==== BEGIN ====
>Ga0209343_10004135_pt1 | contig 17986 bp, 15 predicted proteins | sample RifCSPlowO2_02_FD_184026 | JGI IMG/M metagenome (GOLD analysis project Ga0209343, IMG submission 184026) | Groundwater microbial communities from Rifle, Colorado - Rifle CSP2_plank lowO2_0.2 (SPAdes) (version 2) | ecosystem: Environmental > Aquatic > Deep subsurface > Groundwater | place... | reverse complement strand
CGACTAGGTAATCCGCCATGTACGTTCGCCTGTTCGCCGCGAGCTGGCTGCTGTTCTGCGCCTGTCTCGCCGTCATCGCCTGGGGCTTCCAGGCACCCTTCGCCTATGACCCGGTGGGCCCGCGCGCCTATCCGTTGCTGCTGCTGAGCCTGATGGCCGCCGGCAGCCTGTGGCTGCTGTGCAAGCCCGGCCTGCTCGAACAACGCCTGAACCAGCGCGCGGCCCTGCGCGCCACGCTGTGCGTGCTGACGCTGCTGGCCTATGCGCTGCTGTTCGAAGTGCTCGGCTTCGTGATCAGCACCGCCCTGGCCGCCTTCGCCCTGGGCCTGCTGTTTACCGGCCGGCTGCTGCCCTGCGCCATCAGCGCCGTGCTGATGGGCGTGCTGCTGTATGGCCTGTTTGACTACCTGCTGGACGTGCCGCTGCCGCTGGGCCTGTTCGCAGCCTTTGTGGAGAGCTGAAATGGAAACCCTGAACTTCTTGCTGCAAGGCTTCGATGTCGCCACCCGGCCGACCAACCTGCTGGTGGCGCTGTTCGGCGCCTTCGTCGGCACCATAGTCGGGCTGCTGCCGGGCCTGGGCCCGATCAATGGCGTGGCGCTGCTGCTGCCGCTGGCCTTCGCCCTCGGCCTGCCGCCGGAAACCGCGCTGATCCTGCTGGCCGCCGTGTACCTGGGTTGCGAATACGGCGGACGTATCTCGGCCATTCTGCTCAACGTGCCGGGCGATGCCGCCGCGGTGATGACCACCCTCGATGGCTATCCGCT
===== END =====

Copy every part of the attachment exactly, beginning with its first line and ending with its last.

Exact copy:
>Ga0209343_10004135_pt1 | contig 17986 bp, 15 predicted proteins | sample RifCSPlowO2_02_FD_184026 | JGI IMG/M metagenome (GOLD analysis project Ga0209343, IMG submission 184026) | Groundwater microbial communities from Rifle, Colorado - Rifle CSP2_plank lowO2_0.2 (SPAdes) (version 2) | ecosystem: Environmental > Aquatic > Deep subsurface > Groundwater | place... | reverse complement strand
CGACTAGGTAATCCGCCATGTACGTTCGCCTGTTCGCCGCGAGCTGGCTGCTGTTCTGCGCCTGTCTCGCCGTCATCGCCTGGGGCTTCCAGGCACCCTTCGCCTATGACCCGGTGGGCCCGCGCGCCTATCCGTTGCTGCTGCTGAGCCTGATGGCCGCCGGCAGCCTGTGGCTGCTGTGCAAGCCCGGCCTGCTCGAACAACGCCTGAACCAGCGCGCGGCCCTGCGCGCCACGCTGTGCGTGCTGACGCTGCTGGCCTATGCGCTGCTGTTCGAAGTGCTCGGCTTCGTGATCAGCACCGCCCTGGCCGCCTTCGCCCTGGGCCTGCTGTTTACCGGCCGGCTGCTGCCCTGCGCCATCAGCGCCGTGCTGATGGGCGTGCTGCTGTATGGCCTGTTTGACTACCTGCTGGACGTGCCGCTGCCGCTGGGCCTGTTCGCAGCCTTTGTGGAGAGCTGAAATGGAAACCCTGAACTTCTTGCTGCAAGGCTTCGATGTCGCCACCCGGCCGACCAACCTGCTGGTGGCGCTGTTCGGCGCCTTCGTCGGCACCATAGTCGGGCTGCTGCCGGGCCTGGGCCCGATCAATGGCGTGGCGCTGCTGCTGCCGCTGGCCTTCGCCCTCGGCCTGCCGCCGGAAACCGCGCTGATCCTGCTGGCCGCCGTGTACCTGGGTTGCGAATACGGCGGACGTATCTCGGCCATTCTGCTCAACGTGCCGGGCGATGCCGCCGCGGTGATGACCACCCTCGATGGCTATCCGCT